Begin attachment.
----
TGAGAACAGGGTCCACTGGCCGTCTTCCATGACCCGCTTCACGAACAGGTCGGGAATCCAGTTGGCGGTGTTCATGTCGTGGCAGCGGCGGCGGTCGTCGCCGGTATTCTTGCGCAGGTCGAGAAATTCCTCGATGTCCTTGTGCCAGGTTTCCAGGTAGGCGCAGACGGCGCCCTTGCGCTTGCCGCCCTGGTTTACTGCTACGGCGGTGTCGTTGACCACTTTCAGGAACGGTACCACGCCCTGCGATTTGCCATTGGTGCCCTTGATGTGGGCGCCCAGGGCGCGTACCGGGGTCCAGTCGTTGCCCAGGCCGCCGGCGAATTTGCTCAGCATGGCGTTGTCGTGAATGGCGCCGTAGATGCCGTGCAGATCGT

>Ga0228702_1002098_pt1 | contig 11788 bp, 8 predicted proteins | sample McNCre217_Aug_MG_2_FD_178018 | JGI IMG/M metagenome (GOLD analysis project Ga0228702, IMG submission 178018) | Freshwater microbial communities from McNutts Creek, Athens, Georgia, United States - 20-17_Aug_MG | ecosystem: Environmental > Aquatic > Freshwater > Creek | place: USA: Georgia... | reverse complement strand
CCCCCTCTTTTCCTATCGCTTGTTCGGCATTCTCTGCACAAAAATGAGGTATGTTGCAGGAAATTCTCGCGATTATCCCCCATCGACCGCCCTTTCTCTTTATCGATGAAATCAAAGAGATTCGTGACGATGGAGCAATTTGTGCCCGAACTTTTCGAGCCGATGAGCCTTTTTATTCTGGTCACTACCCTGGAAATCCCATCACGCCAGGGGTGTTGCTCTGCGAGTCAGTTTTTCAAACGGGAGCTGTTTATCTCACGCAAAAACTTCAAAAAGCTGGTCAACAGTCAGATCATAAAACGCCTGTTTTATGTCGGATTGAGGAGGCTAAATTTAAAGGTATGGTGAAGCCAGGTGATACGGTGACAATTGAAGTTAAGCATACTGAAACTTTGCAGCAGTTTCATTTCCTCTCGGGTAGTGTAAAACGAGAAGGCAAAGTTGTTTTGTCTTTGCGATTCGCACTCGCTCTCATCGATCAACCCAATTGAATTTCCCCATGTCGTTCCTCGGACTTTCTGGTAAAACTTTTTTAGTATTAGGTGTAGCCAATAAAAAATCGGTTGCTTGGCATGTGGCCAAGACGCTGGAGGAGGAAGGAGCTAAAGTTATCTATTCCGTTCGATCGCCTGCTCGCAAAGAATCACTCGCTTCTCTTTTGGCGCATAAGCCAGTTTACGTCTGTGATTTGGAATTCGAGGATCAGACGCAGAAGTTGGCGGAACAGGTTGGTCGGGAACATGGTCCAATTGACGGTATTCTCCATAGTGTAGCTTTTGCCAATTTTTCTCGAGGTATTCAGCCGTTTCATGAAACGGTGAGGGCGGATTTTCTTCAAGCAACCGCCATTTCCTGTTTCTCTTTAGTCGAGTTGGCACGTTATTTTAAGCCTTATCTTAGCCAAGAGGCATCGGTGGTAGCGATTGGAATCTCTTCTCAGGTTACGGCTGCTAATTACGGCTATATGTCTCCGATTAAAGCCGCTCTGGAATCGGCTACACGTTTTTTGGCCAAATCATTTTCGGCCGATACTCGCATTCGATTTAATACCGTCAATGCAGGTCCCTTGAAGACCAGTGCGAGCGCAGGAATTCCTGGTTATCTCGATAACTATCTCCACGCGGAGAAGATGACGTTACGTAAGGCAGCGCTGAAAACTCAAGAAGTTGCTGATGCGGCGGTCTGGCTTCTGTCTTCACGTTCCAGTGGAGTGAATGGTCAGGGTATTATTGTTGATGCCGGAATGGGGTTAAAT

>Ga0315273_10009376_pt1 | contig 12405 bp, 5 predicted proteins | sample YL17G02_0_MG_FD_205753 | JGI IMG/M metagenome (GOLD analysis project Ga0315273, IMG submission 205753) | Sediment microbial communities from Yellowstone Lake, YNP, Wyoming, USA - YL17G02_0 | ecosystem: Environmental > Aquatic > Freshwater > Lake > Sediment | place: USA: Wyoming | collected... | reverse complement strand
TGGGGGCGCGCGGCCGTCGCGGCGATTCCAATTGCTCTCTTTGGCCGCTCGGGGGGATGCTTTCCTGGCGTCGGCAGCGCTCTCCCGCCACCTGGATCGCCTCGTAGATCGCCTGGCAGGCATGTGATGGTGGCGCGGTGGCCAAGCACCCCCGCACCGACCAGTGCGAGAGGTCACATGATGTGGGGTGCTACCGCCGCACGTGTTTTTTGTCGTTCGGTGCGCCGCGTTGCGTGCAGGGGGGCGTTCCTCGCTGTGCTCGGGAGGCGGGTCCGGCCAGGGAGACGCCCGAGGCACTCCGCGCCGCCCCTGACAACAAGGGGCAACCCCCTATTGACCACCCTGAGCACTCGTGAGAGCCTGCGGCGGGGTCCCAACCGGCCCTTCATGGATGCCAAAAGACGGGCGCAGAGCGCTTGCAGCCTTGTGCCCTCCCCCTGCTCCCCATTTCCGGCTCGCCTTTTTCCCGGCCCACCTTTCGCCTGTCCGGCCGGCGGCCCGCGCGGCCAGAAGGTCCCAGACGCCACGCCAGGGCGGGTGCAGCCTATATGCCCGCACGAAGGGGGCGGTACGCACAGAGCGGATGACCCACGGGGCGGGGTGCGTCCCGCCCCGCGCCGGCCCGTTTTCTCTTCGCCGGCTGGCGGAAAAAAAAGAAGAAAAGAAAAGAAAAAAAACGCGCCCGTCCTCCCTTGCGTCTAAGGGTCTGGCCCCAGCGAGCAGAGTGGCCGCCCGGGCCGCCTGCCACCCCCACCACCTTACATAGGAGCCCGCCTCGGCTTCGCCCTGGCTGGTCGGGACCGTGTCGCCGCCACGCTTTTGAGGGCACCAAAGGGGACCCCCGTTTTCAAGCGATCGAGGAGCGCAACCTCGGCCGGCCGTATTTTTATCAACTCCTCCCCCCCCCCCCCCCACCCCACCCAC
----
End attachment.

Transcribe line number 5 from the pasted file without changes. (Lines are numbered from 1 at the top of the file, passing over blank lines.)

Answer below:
TGGGGGCGCGCGGCCGTCGCGGCGATTCCAATTGCTCTCTTTGGCCGCTCGGGGGGATGCTTTCCTGGCGTCGGCAGCGCTCTCCCGCCACCTGGATCGCCTCGTAGATCGCCTGGCAGGCATGTGATGGTGGCGCGGTGGCCAAGCACCCCCGCACCGACCAGTGCGAGAGGTCACATGATGTGGGGTGCTACCGCCGCACGTGTTTTTTGTCGTTCGGTGCGCCGCGTTGCGTGCAGGGGGGCGTTCCTCGCTGTGCTCGGGAGGCGGGTCCGGCCAGGGAGACGCCCGAGGCACTCCGCGCCGCCCCTGACAACAAGGGGCAACCCCCTATTGACCACCCTGAGCACTCGTGAGAGCCTGCGGCGGGGTCCCAACCGGCCCTTCATGGATGCCAAAAGACGGGCGCAGAGCGCTTGCAGCCTTGTGCCCTCCCCCTGCTCCCCATTTCCGGCTCGCCTTTTTCCCGGCCCACCTTTCGCCTGTCCGGCCGGCGGCCCGCGCGGCCAGAAGGTCCCAGACGCCACGCCAGGGCGGGTGCAGCCTATATGCCCGCACGAAGGGGGCGGTACGCACAGAGCGGATGACCCACGGGGCGGGGTGCGTCCCGCCCCGCGCCGGCCCGTTTTCTCTTCGCCGGCTGGCGGAAAAAAAAGAAGAAAAGAAAAGAAAAAAAACGCGCCCGTCCTCCCTTGCGTCTAAGGGTCTGGCCCCAGCGAGCAGAGTGGCCGCCCGGGCCGCCTGCCACCCCCACCACCTTACATAGGAGCCCGCCTCGGCTTCGCCCTGGCTGGTCGGGACCGTGTCGCCGCCACGCTTTTGAGGGCACCAAAGGGGACCCCCGTTTTCAAGCGATCGAGGAGCGCAACCTCGGCCGGCCGTATTTTTATCAACTCCTCCCCCCCCCCCCCCCACCCCACCCAC